I am sure we have all heard of learning through play, or that play is the work of children. But what does that really mean? What exactly are they learning? Isn’t play supposed to be child directed? If so, how can we support that learning?
When you start to think about what learning through play really means, it can easily start to feel overwhelming; but with a basic understanding of what can happen during play, you can quickly begin to see that learning with your own two eyes. There are many different ways children play, and in this article, I will focus on the dramatic play, where children take on different roles and act them out.
What is dramatic play?
Dramatic play can seem simple. Children may pretend to be at a store and buy the same item over and over, or it can be more involved with costumes, different characters and complicated storylines. Either way, children are working on important skills.
One of those skills is language; they are using words in context that they may otherwise not have much opportunity to use. For example, think about a child who has just flown on an airplane for the first time; they were exposed to new vocabulary. When they pretend to be at an airport while they play, they have a chance to practice using those new words and in doing so, expand the way they understand their world.
Developing Empathy and Compassion
Another important element of dramatic play is taking on the perspective of others, which helps develop empathy and compassion. Even very young children can start to experience this during play. Think about a toddler who is a picky eater. When they take on the role of the chef while playing, they are now the one in the position of offering food to others who may or may not want it, and that very well may be a whole new perspective for them.
As children get older and begin to imagine more complicated situations to act out, the characters they embody may be very different from who they are, and they have to work out what their character would do in different situations.
A great example of this is when kids play “bad guys.” So much of what children usually work on is making good choices, so taking on a role where they are someone who intentionally makes really hurtful choices is a big change. This ability to put ourselves in another’s shoes is one that we all, including adults, often must work on our whole lives, and you can see how the foundation can be begun, in part, with dramatic play.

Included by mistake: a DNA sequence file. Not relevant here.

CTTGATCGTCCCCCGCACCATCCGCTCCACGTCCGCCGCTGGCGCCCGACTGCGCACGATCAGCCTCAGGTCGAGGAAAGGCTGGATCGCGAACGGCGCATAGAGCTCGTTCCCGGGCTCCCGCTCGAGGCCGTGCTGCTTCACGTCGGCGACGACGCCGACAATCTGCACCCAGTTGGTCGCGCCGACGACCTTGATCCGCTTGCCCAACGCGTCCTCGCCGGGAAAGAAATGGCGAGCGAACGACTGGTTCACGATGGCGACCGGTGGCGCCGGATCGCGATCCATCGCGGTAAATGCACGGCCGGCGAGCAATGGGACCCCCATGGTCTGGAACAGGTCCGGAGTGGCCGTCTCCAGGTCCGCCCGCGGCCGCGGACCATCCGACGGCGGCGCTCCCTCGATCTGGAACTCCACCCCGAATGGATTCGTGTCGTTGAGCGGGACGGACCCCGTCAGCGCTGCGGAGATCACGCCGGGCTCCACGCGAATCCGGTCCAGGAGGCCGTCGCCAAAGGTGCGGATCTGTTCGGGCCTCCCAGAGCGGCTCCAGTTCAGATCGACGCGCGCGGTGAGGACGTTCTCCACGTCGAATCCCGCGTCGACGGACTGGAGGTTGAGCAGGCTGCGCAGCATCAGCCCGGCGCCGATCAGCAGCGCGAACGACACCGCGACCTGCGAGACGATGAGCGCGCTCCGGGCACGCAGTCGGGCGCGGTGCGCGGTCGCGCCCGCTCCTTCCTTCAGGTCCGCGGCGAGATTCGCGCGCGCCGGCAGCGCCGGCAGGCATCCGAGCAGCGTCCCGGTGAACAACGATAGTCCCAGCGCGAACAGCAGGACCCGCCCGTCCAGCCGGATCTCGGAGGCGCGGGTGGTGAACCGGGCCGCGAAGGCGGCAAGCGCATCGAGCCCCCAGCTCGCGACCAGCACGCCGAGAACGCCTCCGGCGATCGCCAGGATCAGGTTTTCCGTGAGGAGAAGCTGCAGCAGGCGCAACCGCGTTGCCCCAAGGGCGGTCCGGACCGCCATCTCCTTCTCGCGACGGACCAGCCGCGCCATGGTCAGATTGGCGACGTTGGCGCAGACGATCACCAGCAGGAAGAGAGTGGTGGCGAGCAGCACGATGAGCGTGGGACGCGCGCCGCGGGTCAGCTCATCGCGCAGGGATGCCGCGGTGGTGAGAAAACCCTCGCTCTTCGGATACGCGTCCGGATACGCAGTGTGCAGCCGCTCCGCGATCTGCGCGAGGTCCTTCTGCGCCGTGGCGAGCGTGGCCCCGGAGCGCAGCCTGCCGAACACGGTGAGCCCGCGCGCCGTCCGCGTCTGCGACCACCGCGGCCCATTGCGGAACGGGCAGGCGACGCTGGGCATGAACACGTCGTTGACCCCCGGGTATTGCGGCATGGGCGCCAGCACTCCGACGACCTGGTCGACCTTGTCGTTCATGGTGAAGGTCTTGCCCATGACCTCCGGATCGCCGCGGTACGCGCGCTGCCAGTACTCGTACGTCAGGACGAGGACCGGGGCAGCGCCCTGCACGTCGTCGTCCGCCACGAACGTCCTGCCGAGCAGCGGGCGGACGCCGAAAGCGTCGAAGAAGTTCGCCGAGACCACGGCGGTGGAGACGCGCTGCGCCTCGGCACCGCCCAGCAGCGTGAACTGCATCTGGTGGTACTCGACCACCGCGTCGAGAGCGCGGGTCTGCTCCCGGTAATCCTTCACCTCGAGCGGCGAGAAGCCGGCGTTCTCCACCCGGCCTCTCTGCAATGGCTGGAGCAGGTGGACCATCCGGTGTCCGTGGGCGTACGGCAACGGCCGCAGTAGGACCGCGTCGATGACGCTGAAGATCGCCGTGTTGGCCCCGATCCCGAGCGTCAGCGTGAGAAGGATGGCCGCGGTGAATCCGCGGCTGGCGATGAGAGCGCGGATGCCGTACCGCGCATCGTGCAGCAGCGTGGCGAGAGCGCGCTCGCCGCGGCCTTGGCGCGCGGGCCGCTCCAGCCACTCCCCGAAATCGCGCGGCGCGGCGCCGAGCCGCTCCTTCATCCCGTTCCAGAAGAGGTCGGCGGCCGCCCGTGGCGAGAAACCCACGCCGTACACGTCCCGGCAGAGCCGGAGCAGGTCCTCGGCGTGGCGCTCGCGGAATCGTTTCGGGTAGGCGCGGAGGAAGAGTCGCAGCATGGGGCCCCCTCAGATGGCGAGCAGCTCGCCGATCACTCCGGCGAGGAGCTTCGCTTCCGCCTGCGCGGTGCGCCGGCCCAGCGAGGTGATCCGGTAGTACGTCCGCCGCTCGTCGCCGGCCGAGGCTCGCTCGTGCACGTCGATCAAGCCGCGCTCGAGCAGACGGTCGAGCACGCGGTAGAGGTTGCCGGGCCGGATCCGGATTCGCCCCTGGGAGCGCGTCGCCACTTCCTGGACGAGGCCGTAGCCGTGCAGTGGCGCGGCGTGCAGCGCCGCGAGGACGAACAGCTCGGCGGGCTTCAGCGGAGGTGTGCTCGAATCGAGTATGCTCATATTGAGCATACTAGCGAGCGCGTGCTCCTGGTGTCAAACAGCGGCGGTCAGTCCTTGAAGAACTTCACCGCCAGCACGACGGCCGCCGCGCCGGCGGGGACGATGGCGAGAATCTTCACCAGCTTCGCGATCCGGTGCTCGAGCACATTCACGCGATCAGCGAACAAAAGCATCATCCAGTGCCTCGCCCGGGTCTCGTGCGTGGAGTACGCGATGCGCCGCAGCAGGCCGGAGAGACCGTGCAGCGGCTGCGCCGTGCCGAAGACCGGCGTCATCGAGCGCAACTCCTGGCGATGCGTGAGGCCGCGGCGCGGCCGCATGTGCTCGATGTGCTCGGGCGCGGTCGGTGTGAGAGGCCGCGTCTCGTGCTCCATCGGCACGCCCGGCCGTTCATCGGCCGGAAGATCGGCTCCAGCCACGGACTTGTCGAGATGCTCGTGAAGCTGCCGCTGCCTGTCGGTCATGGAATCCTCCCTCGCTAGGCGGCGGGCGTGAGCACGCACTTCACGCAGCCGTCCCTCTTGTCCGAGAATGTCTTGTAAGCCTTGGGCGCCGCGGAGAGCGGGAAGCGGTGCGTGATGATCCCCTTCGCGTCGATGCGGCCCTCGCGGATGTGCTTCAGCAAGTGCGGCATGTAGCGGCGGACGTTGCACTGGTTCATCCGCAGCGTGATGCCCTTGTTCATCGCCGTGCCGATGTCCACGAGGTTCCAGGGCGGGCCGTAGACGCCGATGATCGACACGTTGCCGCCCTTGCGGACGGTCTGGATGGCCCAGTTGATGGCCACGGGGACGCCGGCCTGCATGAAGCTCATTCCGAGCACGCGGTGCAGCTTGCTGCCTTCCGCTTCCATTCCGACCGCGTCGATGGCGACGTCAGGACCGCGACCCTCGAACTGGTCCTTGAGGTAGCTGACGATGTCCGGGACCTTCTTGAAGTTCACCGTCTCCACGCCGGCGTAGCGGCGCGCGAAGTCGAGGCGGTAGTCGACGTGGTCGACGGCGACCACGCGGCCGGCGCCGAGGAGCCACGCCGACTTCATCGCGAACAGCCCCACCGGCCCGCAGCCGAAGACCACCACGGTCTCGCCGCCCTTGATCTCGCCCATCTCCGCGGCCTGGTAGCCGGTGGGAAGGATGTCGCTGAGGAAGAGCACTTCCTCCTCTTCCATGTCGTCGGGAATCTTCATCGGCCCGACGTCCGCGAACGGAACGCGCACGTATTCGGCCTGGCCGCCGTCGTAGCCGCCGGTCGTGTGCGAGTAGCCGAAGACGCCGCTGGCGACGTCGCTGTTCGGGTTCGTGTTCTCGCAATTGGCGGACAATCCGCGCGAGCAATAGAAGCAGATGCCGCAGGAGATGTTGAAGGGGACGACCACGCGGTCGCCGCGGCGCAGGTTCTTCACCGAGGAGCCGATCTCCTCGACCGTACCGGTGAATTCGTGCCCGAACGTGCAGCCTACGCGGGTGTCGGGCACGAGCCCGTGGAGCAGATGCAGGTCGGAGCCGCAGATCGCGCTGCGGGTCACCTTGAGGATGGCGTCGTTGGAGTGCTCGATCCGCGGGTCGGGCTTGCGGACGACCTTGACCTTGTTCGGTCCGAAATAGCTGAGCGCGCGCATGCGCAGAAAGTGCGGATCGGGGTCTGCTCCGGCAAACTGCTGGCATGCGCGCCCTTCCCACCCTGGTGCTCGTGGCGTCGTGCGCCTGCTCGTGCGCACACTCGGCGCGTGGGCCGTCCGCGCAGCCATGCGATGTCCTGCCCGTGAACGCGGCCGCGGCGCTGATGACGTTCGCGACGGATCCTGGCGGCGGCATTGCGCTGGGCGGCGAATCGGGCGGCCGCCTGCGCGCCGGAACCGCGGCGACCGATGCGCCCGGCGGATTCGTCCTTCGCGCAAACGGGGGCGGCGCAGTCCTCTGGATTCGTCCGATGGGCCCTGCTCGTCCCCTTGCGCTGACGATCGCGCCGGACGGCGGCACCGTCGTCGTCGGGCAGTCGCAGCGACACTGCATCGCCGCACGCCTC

Collaboration and Communication
While dramatic play can be a solo activity, it often includes others, so all these skills have to be negotiated in relation to collaborators. That adds a whole other layer to every element of play; just think, when playing together children need to communicate with each other, make joint decisions, share materials, and resolve conflicts. That is a lot to manage! When you take all that into consideration, it is no wonder play can be tiring.
So far we have looked at several components of dramatic play, but taking a step back, let’s also look at it as a whole. In dramatic play, children create a whole little world of their own, where they have the control, it is a safe space to try new things or to process what has already happened. This is a huge benefit.
I’m sure I don’t need to tell you that children love repetition, and in fact, it is how they learn. Some things are easy to repeat, such as a favorite book, but others are not as simple, like the first visit to a dentist. Through dramatic play though, experiences can be repeated over and over, allowing children to make sense of them.
Encouraging Dramatic Play
The best part of all this is that while all this learning is happening, dramatic play is also fun! On top of that, there are some remarkably straightforward ways to encourage it. A few simple props can be inspiring. Try for a mix of open ended items, such as scarves or boxes, along with ones that are more oriented towards specific set-ups.
Sometimes less is more. For instance, having items out to create a café, fire station and a hair salon all at once may be too overwhelming. Instead, try one simple set up that you can rotate as needed. Also, pull in your child’s existing interests. If they love cars, set up a mechanic shop; or if they can’t wait for your beach vacation, set up a little souvenir shop!
Early Childhood Expert, Emma Johnson of Magic Playbook (https://magicplaybook.com) – Emma has 10 years of experience teaching early childhood students. She has her Masters in Early Childhood Education from Portland State University. Magic Playbook is the original digital print-and-play kids activities subscription to inspire dramatic play. Designed as an easy resource for parents to put together fun, educational activities for their kids, each month’s Magic Playbook features seasonally-appropriate activities that will spark a child’s imagination and make everyday moments extraordinary.